Belfast Telegraph

Arlene Foster: It was my decision not to send anyone from DUP to papal visit

The party leader denied she had vetoed the attendance of a colleague at the Pope’s appearance at Dublin Castle.

Mrs Foster cited a long-standing family engagement (Liam McBurney/PA)
Mrs Foster cited a long-standing family engagement (Liam McBurney/PA)

The leader of the Democratic Unionists has said it was her decision not to send a party representative to see the Pope in her absence.

Arlene Foster denied vetoing the attendance of a colleague, when she declined due to a family commitment, but said no-one else from the DUP went to hear the Pope speak at Dublin Castle because the invite was addressed to her “personally”.

Other Northern Ireland party leaders did not attend Saturday’s engagement – such as Sinn Fein’s Michelle O’Neill, Ulster Unionist leader Robin Swann and Alliance leader Naomi Long – but they sent colleagues in their stead.

Pressed on the DUP no-show at her first public appearance since the papal visit, Mrs Foster said decisions of other leaders were a “matter for other parties”.

Mrs Foster denied vetoing a colleague’s attendance at the event (Liam McBurney/PA)

The leaders of the main Protestant churches in Northern Ireland also attended the papal address in Dublin.

Critics have accused Mrs Foster and the DUP of missing an opportunity to make a significant gesture of reconciliation.

The date of the papal visit was announced in March and it is understood official invites for the speech at Dublin Castle were sent out on behalf of Taoiseach Leo Varadkar at the start of August.

The DUP leader had announced ahead of the pontiff’s visit that she would not be taking up the invite due to a long-planned family holiday.

“I received an invitation personally to attend, I think it was the function to be held by the Republic of Ireland’s Government,” Mrs Foster said in Belfast on Tuesday.

“I was out of the jurisdiction on a long pre-planned holiday with my family because I know how busy September and October are going to be.

“I think it is very ironic actually that while the Pope was marking a celebration of the family others can’t understand that I was with my family at the weekend. That’s the reality.”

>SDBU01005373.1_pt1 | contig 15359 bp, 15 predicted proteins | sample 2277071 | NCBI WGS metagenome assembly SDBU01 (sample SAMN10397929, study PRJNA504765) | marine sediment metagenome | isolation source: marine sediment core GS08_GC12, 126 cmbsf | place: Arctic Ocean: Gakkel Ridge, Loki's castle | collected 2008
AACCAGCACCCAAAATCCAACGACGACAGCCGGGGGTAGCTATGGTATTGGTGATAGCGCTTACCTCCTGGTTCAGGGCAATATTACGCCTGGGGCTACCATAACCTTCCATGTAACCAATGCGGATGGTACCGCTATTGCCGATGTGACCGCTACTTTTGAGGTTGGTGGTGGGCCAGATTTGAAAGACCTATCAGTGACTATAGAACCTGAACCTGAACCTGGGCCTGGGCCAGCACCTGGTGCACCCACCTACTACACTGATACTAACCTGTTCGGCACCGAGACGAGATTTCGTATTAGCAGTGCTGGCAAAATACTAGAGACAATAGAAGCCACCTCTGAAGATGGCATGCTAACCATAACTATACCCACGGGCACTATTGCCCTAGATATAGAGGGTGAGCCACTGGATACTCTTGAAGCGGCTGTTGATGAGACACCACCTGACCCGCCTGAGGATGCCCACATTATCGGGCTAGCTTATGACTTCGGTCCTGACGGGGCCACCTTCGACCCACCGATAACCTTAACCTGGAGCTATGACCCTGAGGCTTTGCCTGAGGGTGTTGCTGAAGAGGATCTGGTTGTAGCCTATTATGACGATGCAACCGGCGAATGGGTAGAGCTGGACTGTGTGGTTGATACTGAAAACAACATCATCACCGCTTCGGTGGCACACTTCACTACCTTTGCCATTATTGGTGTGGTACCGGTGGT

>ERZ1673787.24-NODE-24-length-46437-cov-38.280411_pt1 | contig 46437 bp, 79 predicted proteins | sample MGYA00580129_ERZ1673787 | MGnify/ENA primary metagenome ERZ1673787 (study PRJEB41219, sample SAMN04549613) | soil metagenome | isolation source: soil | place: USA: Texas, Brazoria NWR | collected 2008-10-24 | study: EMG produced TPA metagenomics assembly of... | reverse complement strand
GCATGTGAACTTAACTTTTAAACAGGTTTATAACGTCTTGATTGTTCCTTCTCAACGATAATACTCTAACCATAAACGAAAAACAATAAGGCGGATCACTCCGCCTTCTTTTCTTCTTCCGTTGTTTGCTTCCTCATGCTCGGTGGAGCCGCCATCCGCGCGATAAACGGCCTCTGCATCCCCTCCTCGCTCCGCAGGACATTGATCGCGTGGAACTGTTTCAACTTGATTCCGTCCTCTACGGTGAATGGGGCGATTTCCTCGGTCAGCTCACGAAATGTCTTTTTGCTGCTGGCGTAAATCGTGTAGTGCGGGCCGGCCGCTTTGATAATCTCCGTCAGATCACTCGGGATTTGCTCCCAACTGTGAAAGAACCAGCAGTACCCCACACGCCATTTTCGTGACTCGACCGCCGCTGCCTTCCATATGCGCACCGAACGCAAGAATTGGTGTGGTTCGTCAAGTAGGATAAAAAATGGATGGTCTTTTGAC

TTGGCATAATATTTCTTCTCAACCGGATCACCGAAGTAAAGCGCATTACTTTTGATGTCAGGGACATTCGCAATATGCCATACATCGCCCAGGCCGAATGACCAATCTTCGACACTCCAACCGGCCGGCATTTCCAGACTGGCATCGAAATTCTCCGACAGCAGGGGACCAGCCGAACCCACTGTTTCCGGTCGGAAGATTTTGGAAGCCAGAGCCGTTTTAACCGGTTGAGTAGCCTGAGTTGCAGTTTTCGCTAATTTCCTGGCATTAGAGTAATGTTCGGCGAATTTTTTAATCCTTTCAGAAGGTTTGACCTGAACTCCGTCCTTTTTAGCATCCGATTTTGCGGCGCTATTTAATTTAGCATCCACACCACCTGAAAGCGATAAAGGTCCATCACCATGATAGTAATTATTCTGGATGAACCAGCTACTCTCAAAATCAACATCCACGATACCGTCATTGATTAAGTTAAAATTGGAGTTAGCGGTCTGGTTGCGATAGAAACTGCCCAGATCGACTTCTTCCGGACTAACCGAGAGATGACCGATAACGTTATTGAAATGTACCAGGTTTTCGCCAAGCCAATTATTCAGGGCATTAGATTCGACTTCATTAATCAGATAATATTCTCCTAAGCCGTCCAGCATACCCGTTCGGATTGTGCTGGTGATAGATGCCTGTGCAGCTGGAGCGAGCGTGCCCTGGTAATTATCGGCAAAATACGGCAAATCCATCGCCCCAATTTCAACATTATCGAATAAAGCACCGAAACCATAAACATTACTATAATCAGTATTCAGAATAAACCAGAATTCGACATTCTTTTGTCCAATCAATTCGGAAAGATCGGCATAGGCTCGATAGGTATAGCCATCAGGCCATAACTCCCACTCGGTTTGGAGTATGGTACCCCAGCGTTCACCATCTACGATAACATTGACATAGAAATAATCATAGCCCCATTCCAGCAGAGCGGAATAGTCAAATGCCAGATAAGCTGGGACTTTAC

I know it's a hugely significant event, particularly for Roman Catholics in Northern Ireland and in the Republic of Ireland, and that is something I hope that they enjoyed when the Pope was here. Arlene Foster

Challenged on the DUP’s stance compared to the parties who sent representatives in place of their leaders, she said: “That’s a matter for other parties.

“I think very clearly I acknowledged the significance of the event when I made the statement saying I wouldn’t be going.

“I know it’s a hugely significant event, particularly for Roman Catholics in Northern Ireland and in the Republic of Ireland, and that is something I hope that they enjoyed when the Pope was here.”

When deputy leader Nigel Dodds was asked at the same press facility why he had not attended instead, Mrs Foster answered the question.

“I was the one who received the invitation and it was my decision that I was away out of the country at that time,” she said.

Asked if she had essentially vetoed his attendance, she replied: “That’s not the way the DUP operates.”

Sinn Fein’s Conor Murphy, who attended the event, branded the DUP decision not to go a “mistake”.

“I think it was mistake on their behalf – I think it was widely interpreted as a snub,” he said.

“The argument that it was a personal invitation for the leader only doesn’t stack up.

“I was there representing Sinn Fein, representing my party leader. Kellie Armstrong (Alliance MLA) was there representing Naomi Long, Robbie Butler (UUP MLA) was representing Robin Swann.

“So the reality is all the parties were represented there. The DUP didn’t go. That’s their call, they have to defend their own decision in that regard.”

Mr Swann said he felt it was important that the UUP was represented at the event.

“I have made it clear since I became leader of the Ulster Unionist Party that we want to represent broad unionism in Northern Ireland,” he said.

“We actually believe it when we say about outreaching to people and all sections of the community, so we thought it was important that when the leader of a major faith here in Northern Ireland came to this island that we sent representation.

“We were invited, so we went.”

Press Association

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